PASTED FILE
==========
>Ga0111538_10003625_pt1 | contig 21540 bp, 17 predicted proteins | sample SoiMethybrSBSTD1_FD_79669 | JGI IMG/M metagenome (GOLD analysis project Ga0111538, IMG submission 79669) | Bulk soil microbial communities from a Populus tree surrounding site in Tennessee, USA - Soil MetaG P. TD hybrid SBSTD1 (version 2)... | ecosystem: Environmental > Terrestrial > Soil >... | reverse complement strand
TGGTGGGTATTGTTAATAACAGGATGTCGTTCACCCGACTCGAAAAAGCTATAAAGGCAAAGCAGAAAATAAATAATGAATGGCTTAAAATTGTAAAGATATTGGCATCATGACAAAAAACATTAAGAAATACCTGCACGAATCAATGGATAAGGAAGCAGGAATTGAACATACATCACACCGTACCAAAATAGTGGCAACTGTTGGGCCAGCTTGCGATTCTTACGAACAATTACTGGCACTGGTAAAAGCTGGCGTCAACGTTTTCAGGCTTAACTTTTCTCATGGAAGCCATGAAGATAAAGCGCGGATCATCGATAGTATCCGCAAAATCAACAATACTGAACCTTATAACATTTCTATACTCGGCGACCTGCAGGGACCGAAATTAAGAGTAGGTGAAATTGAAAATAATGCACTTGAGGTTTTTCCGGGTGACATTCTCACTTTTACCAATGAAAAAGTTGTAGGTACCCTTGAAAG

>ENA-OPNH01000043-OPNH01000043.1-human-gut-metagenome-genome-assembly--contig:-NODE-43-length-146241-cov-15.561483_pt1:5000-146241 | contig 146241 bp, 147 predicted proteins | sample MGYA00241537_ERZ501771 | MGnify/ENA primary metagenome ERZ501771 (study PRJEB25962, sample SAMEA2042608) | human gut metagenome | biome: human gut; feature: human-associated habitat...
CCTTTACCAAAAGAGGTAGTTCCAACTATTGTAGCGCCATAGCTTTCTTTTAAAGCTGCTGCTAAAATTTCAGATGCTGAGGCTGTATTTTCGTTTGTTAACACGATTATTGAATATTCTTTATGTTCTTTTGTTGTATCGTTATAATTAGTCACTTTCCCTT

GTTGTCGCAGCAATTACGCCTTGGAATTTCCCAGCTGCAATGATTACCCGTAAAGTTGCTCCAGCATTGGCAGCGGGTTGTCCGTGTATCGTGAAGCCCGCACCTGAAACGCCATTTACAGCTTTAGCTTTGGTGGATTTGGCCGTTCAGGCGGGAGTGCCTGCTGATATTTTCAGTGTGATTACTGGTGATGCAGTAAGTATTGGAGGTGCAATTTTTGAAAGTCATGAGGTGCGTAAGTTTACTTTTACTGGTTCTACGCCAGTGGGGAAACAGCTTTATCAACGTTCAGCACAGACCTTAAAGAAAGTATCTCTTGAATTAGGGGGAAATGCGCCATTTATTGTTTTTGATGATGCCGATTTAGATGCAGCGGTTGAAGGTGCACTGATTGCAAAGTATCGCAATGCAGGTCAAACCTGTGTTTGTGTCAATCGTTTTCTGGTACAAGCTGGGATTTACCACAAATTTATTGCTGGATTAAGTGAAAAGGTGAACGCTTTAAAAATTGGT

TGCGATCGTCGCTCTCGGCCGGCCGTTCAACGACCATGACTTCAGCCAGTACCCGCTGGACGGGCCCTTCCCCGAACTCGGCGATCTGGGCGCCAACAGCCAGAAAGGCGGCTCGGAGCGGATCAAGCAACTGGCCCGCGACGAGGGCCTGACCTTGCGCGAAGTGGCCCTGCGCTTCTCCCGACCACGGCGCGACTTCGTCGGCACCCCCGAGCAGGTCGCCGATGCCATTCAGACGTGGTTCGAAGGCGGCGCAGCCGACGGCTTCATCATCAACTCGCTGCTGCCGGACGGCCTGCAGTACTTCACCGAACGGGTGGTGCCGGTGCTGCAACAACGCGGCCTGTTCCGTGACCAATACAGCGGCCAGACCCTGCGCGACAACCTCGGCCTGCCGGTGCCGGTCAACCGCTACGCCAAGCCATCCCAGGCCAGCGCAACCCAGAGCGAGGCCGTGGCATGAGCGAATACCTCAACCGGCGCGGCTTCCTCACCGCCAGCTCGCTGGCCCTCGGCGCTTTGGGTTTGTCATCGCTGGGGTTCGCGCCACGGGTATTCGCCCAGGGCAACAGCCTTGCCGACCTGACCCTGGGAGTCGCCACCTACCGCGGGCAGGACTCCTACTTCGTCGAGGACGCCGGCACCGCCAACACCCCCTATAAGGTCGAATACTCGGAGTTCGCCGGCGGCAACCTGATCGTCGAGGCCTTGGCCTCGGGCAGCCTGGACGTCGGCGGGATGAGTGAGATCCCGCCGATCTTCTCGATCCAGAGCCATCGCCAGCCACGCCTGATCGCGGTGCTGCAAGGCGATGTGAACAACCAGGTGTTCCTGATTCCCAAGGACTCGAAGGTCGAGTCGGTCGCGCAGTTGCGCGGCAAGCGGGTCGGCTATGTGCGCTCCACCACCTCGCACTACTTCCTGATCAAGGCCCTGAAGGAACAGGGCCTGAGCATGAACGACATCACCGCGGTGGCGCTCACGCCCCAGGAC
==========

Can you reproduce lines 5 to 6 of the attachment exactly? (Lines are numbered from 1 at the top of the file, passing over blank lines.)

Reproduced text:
GTTGTCGCAGCAATTACGCCTTGGAATTTCCCAGCTGCAATGATTACCCGTAAAGTTGCTCCAGCATTGGCAGCGGGTTGTCCGTGTATCGTGAAGCCCGCACCTGAAACGCCATTTACAGCTTTAGCTTTGGTGGATTTGGCCGTTCAGGCGGGAGTGCCTGCTGATATTTTCAGTGTGATTACTGGTGATGCAGTAAGTATTGGAGGTGCAATTTTTGAAAGTCATGAGGTGCGTAAGTTTACTTTTACTGGTTCTACGCCAGTGGGGAAACAGCTTTATCAACGTTCAGCACAGACCTTAAAGAAAGTATCTCTTGAATTAGGGGGAAATGCGCCATTTATTGTTTTTGATGATGCCGATTTAGATGCAGCGGTTGAAGGTGCACTGATTGCAAAGTATCGCAATGCAGGTCAAACCTGTGTTTGTGTCAATCGTTTTCTGGTACAAGCTGGGATTTACCACAAATTTATTGCTGGATTAAGTGAAAAGGTGAACGCTTTAAAAATTGGT

TGCGATCGTCGCTCTCGGCCGGCCGTTCAACGACCATGACTTCAGCCAGTACCCGCTGGACGGGCCCTTCCCCGAACTCGGCGATCTGGGCGCCAACAGCCAGAAAGGCGGCTCGGAGCGGATCAAGCAACTGGCCCGCGACGAGGGCCTGACCTTGCGCGAAGTGGCCCTGCGCTTCTCCCGACCACGGCGCGACTTCGTCGGCACCCCCGAGCAGGTCGCCGATGCCATTCAGACGTGGTTCGAAGGCGGCGCAGCCGACGGCTTCATCATCAACTCGCTGCTGCCGGACGGCCTGCAGTACTTCACCGAACGGGTGGTGCCGGTGCTGCAACAACGCGGCCTGTTCCGTGACCAATACAGCGGCCAGACCCTGCGCGACAACCTCGGCCTGCCGGTGCCGGTCAACCGCTACGCCAAGCCATCCCAGGCCAGCGCAACCCAGAGCGAGGCCGTGGCATGAGCGAATACCTCAACCGGCGCGGCTTCCTCACCGCCAGCTCGCTGGCCCTCGGCGCTTTGGGTTTGTCATCGCTGGGGTTCGCGCCACGGGTATTCGCCCAGGGCAACAGCCTTGCCGACCTGACCCTGGGAGTCGCCACCTACCGCGGGCAGGACTCCTACTTCGTCGAGGACGCCGGCACCGCCAACACCCCCTATAAGGTCGAATACTCGGAGTTCGCCGGCGGCAACCTGATCGTCGAGGCCTTGGCCTCGGGCAGCCTGGACGTCGGCGGGATGAGTGAGATCCCGCCGATCTTCTCGATCCAGAGCCATCGCCAGCCACGCCTGATCGCGGTGCTGCAAGGCGATGTGAACAACCAGGTGTTCCTGATTCCCAAGGACTCGAAGGTCGAGTCGGTCGCGCAGTTGCGCGGCAAGCGGGTCGGCTATGTGCGCTCCACCACCTCGCACTACTTCCTGATCAAGGCCCTGAAGGAACAGGGCCTGAGCATGAACGACATCACCGCGGTGGCGCTCACGCCCCAGGAC